Standard Color Working Spaces
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Standard Color Working Spaces

A standard working space is a place to store color data until you know what you want to do with it. For example, you might want to display, print, or proof a file.

By Rich Adams, GIA

A standard working space is a place to store color data until you know what you want to do with it. For example, you might want to display, print, or proof a file.

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  • Standard working spaces were introduced in the late 1990s with Photoshop 5. A "standard" working space, Apple RGB, was used in Photoshop 4, but it could not be changed by the user.

    Standard working spaces are defined by ICC profiles. Standard spaces common in the graphic arts (in order of increasing size) are sRGB, ColorMatch RGB, and Adobe RGB. Each standard RGB working space profile has a gamma (contrast), color temperature (white point), and color gamut size.

    Standard RGB working spaces diagrammed in the CIE xyY system enable comparison with the color gamut of the human eye (black horseshoe).

    Standard working spaces provide a common ground, or place to store image data until you know what you want to do with it.

    When Photoshop 5 was introduced, a big hullabaloo ensued because the default standard RGB working space was sRGB (standard RGB). sRGB was introduced by HP and Microsoft to represent the "least common denominator" of home PCs. Many users felt that sRGB had too small a color gamut to represent CMYK printing on offset presses, much less more colorful large-format printers. At that time, many users favored the ColorMatch RGB profile that was introduced by Radius for its ColorMatch line of professional graphics monitors. ColorMatch RGB has a larger gamut than sRGB. Now most users prefer Adobe RGB, which has a very large gamut and can encompass the color gamut of most large-format printers.

    For most work, however, you won't see a difference if you print an image from sRGB, ColorMatch RGB, or Adobe RGB.

    Many image-capture devices, such as the HP Scanjet 8200 scanner, can capture images to a standard working space.

    Workflow with Standard Working Spaces
    The idea behind standard working spaces is to convert images captured from digital cameras or scanners, or work created on the computer (for example, in an illustration program) to a standard RGB working space. This workflow avoids possible confusion by keeping all images in the same working space. It also keeps you from having to convert images from multiple working spaces at the time of output.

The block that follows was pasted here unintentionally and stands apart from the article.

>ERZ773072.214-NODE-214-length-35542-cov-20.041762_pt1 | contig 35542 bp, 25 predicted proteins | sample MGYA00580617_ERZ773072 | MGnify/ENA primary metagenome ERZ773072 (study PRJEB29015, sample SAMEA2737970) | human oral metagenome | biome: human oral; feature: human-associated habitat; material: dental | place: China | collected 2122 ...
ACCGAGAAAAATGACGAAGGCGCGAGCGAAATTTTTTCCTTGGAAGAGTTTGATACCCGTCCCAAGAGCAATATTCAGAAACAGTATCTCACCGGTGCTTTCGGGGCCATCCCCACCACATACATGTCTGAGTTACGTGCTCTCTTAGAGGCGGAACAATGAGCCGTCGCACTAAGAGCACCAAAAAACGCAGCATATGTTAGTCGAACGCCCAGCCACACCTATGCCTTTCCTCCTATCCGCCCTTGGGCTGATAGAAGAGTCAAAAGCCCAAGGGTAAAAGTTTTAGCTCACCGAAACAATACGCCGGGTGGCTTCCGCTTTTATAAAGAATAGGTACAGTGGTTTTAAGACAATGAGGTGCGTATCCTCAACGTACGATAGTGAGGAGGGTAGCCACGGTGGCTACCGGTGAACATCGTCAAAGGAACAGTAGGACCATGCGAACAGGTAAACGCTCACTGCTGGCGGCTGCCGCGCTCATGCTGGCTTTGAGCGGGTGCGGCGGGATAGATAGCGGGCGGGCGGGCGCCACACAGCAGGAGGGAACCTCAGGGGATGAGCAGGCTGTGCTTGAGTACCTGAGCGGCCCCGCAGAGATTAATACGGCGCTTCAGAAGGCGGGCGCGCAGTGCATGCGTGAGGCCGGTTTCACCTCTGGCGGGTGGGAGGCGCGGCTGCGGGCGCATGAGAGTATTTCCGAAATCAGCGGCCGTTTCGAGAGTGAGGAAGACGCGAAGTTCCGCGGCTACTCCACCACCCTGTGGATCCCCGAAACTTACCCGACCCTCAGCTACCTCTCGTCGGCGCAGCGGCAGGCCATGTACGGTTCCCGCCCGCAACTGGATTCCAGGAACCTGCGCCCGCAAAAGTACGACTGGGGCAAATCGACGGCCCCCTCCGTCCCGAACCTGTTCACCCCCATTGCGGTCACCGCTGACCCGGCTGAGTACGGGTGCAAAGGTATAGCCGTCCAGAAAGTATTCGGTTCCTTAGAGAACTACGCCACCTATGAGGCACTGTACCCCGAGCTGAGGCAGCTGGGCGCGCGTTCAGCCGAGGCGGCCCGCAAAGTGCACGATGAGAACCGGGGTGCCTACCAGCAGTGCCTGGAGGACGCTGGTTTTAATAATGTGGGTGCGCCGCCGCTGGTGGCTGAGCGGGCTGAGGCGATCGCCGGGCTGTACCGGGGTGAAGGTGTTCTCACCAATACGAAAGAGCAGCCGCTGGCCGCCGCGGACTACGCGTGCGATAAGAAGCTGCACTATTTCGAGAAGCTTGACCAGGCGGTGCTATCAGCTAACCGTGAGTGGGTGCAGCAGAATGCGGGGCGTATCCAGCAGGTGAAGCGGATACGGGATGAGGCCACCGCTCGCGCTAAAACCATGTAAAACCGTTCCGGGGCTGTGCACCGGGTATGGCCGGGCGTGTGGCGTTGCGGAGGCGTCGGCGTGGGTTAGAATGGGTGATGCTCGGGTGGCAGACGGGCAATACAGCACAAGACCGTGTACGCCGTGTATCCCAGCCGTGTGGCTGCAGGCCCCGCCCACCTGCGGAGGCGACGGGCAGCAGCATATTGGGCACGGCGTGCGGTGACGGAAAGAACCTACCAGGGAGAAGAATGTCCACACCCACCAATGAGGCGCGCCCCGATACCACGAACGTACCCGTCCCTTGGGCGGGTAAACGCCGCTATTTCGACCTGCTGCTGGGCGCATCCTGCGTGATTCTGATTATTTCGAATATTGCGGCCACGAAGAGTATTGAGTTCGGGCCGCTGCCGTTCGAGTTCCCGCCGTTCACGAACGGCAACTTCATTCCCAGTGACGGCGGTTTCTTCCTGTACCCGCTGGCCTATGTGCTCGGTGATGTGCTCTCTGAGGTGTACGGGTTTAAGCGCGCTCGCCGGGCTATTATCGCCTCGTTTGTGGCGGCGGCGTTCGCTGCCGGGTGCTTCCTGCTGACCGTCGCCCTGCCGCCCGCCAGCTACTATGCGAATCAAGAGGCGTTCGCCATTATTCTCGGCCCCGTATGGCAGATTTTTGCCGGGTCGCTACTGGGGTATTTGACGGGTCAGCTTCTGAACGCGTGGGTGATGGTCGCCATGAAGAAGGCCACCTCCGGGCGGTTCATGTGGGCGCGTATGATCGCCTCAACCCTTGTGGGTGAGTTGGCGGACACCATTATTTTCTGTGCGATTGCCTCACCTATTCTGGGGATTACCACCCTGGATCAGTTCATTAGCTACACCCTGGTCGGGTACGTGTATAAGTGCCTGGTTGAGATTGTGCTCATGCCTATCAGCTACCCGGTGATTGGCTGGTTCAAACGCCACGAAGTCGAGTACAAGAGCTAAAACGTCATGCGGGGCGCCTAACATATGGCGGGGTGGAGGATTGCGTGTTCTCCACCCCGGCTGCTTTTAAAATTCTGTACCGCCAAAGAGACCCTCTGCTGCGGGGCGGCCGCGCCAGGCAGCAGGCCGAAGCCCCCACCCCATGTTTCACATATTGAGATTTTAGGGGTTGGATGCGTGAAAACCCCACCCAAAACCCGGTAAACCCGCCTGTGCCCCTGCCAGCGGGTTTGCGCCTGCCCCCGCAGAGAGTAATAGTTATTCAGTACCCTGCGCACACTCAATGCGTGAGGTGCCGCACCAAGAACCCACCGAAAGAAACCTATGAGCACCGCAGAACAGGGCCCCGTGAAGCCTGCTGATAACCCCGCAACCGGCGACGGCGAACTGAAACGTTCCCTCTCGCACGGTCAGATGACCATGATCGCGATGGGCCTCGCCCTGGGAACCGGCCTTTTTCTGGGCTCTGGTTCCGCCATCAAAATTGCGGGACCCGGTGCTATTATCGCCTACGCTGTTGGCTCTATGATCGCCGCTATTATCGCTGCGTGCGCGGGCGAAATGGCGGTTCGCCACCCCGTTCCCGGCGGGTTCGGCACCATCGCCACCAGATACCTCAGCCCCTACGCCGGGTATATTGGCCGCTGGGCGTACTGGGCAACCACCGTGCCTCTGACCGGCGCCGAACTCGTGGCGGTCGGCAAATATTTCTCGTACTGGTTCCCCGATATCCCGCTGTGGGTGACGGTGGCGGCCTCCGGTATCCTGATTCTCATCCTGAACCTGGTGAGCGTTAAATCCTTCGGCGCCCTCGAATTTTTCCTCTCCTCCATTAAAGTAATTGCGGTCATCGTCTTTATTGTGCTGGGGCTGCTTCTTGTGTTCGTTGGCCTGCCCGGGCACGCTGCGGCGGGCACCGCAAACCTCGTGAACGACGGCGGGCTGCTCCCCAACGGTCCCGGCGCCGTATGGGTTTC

Working with devices. Many input devices, including scanners and digital cameras, can capture images to standard RGB working spaces. Likewise, many output devices, including inkjet and electrostatic printers, are set up to receive RGB images in standard working spaces.

    Photoshop's Print with Preview dialog box provides a way of applying an ICC profile to convert the image from standard working space to the printer profile.

    If you have captured images using a custom scanner or camera profile, you may be able to convert them to a standard working space using your capture application or with a desktop application like Photoshop. Likewise, if you have a custom printer profile, you can convert to that profile in Photoshop or similar application before printing, or upon printing, images.

    Photoshop's Save As dialog box enables the standard working space profile to be embedded with the image so that, when transferred from one computer to another the color will remain the same.

    Embedding profiles. Standard working space profiles can be embedded into saved images, so that when the images are transferred from one computer to another, or from a content creator to a service provider, the color stays the same. Embedding the profile increases the file size slightly. If you have settled on a standard working space and capture, edit, and output color entirely in-house, you can save some disk space by not embedding the profiles. However, if anyone else might open your images with an application that can read profiles, embedding the profile ensures that they'll get the same color as the creator, so it's generally recommended.

    Photoshop's Save As dialog box provides three options for handling files without an embedded profile. If you're given an image without a profile, you may have to try different standard profiles to see which looks best, but it's probably a good idea to show the customer a proof before going into production.
    Missing profiles. If you open an image that has no embedded profile (Fig. 7), you can (1) ignore the missing profile, (2) assign the current working space, or (3) assign a selected profile. If you don't know what the image looked like when captured, your best bet is to assign a profile that makes the image look good. In production, of course, there is no guarantee that the profile you like is the one that the customer will like, so it's a good idea to show the customer a proof. If possible, contact the file's creator and find out the correct color space.

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